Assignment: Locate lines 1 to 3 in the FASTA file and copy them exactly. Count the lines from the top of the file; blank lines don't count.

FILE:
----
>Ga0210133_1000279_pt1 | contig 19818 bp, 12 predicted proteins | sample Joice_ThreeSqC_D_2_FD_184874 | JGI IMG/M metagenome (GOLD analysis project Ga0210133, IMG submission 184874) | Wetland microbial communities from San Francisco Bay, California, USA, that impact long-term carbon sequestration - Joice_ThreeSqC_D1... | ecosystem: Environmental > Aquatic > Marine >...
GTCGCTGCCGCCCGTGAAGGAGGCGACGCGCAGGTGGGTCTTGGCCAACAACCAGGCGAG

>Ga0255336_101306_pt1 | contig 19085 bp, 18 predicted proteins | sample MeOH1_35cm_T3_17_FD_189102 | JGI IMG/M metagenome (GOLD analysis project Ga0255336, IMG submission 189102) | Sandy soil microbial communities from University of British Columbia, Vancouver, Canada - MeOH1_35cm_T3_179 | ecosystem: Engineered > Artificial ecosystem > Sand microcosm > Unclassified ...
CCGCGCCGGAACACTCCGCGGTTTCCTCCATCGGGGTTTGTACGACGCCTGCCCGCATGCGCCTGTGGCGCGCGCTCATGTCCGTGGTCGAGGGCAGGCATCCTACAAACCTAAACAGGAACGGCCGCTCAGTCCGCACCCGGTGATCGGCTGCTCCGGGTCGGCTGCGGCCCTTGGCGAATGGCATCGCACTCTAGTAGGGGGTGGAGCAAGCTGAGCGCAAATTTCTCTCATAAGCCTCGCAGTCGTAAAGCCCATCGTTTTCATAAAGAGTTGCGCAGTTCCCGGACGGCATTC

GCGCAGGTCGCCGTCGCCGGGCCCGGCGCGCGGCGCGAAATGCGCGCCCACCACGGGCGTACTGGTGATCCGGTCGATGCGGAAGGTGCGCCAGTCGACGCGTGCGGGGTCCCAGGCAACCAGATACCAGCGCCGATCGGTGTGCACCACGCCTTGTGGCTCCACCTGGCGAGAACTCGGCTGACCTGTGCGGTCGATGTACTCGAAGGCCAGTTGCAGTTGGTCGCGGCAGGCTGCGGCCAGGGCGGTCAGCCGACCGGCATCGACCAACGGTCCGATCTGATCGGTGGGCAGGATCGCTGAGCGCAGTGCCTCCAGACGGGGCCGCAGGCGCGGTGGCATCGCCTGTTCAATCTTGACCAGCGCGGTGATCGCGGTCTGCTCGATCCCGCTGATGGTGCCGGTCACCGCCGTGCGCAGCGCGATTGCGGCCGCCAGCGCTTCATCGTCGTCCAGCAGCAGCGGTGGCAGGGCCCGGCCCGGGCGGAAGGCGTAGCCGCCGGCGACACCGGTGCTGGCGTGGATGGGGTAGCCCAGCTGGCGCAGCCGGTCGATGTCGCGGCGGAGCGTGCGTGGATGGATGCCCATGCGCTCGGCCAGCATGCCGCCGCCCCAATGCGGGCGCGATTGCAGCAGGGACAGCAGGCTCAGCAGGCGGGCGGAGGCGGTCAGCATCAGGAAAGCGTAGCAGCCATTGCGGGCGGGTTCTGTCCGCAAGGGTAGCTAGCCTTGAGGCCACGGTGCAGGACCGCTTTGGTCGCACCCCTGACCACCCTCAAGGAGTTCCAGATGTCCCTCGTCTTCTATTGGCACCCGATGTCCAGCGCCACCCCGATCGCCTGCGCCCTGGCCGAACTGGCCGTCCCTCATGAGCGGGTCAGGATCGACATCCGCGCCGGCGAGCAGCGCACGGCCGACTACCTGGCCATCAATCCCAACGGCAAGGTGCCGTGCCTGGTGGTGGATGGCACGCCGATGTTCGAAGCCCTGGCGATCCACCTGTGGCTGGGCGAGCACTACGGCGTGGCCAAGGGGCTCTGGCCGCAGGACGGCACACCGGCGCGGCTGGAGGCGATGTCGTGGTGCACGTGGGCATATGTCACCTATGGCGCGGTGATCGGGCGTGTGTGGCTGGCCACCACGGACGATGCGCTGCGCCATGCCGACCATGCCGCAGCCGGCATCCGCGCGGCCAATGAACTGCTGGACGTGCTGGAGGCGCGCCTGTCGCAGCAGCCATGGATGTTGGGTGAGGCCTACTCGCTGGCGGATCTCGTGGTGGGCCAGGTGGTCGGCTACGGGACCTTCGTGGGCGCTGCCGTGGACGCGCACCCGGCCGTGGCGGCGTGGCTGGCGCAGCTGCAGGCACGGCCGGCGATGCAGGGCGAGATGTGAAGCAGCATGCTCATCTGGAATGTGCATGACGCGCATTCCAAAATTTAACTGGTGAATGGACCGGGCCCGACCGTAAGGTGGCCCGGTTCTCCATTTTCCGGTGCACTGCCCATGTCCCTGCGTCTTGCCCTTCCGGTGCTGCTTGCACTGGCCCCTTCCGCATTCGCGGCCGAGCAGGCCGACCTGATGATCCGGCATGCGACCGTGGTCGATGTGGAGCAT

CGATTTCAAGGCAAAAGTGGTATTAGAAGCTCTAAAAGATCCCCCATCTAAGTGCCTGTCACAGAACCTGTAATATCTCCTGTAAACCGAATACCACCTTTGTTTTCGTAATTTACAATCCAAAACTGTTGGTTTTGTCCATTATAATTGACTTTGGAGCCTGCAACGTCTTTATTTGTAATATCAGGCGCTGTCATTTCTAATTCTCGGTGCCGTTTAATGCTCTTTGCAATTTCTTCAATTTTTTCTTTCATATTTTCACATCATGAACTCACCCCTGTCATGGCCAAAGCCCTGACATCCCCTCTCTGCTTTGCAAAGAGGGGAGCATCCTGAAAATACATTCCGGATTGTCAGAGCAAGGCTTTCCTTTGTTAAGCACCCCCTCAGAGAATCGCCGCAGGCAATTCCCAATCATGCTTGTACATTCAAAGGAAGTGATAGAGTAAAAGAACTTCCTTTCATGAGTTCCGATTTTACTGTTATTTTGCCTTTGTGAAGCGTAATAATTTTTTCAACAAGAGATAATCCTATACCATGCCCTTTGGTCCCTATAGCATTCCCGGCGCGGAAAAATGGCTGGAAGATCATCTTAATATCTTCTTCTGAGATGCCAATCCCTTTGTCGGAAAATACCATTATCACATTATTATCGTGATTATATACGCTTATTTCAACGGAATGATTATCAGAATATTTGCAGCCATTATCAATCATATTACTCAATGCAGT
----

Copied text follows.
>Ga0210133_1000279_pt1 | contig 19818 bp, 12 predicted proteins | sample Joice_ThreeSqC_D_2_FD_184874 | JGI IMG/M metagenome (GOLD analysis project Ga0210133, IMG submission 184874) | Wetland microbial communities from San Francisco Bay, California, USA, that impact long-term carbon sequestration - Joice_ThreeSqC_D1... | ecosystem: Environmental > Aquatic > Marine >...
GTCGCTGCCGCCCGTGAAGGAGGCGACGCGCAGGTGGGTCTTGGCCAACAACCAGGCGAG

>Ga0255336_101306_pt1 | contig 19085 bp, 18 predicted proteins | sample MeOH1_35cm_T3_17_FD_189102 | JGI IMG/M metagenome (GOLD analysis project Ga0255336, IMG submission 189102) | Sandy soil microbial communities from University of British Columbia, Vancouver, Canada - MeOH1_35cm_T3_179 | ecosystem: Engineered > Artificial ecosystem > Sand microcosm > Unclassified ...